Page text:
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The flag of Britain has a rich history. In 1606, James I proclaimed that Britain's flag would be formed by joining the flag of England (a red cross on a white background known as the cross of St. George) with the flag of Scotland (a white saltire on a blue background known as St. Andrew's cross). The second, and current, version of the flag was adopted in 1801 when the Kingdom of Ireland merged with the Kingdom of Great Britain. The cross of St. Patrick for Ireland was counterchanged with the cross of St. Andrew so that the white follows the red clockwise. The counterchange caused a slight pinwheeling of the two crosses so that the flag is not symmetrical. While the difference between right side up and wrong side up is subtle, it is thought that an upside down flag constitutes a distress signal or an insult.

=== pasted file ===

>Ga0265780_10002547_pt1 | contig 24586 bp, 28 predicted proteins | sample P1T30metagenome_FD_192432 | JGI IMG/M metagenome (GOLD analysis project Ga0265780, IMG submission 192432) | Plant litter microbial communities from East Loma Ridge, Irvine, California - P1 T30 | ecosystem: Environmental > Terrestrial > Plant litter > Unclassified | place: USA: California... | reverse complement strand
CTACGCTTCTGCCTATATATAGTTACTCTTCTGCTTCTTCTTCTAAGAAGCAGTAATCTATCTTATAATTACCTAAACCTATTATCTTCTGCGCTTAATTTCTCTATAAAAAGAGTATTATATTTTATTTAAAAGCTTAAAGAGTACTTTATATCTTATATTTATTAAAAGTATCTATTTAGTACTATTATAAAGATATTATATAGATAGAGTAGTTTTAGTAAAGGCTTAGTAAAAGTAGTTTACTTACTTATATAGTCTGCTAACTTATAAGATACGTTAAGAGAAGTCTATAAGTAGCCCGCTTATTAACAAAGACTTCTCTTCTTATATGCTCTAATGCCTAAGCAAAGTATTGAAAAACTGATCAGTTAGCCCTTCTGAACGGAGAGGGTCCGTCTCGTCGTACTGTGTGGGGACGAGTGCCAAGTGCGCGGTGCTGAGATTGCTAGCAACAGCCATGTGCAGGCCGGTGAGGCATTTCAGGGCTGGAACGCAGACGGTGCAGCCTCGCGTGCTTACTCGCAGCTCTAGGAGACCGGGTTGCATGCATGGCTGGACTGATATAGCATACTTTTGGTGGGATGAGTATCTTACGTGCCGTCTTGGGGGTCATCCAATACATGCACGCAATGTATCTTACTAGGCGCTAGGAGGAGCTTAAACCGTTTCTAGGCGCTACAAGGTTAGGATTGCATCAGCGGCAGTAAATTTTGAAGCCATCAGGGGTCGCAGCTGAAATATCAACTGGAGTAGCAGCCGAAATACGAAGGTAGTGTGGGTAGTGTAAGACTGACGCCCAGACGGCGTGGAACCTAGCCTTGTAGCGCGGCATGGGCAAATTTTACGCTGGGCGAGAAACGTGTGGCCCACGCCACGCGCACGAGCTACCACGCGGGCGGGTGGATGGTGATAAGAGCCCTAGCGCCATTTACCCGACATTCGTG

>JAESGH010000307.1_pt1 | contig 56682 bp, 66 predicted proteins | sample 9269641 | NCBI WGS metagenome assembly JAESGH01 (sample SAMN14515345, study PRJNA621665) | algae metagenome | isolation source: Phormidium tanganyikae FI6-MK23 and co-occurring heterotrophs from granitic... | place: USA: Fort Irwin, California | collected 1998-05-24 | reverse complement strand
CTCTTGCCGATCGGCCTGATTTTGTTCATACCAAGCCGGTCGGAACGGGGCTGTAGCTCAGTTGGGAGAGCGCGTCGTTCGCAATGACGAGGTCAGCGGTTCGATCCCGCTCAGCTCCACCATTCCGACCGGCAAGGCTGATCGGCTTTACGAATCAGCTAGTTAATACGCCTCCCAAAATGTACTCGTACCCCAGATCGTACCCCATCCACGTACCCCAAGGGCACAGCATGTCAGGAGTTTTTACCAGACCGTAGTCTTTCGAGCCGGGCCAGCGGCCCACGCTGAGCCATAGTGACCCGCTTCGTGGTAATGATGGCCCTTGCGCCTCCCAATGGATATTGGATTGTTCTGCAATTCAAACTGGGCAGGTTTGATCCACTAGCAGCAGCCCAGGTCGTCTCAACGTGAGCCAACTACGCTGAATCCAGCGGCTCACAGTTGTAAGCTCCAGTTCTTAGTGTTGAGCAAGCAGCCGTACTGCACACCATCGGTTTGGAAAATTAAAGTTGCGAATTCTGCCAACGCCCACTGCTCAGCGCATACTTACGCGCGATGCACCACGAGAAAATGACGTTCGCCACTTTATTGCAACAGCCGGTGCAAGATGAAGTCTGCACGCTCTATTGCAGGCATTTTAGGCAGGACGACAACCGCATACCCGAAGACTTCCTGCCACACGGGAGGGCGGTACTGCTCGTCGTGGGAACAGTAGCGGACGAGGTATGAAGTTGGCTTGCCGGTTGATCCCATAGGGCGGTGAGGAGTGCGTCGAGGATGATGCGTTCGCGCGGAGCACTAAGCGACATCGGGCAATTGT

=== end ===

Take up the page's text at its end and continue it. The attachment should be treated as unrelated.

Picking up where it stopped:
The Union Flag appears in the upper left-hand quarter of British colonies' flags, such as Bermuda, Australia, and New Zealand. Before Hong Kong was handed over to the People's Republic of China, its flag contained the Union Jack.
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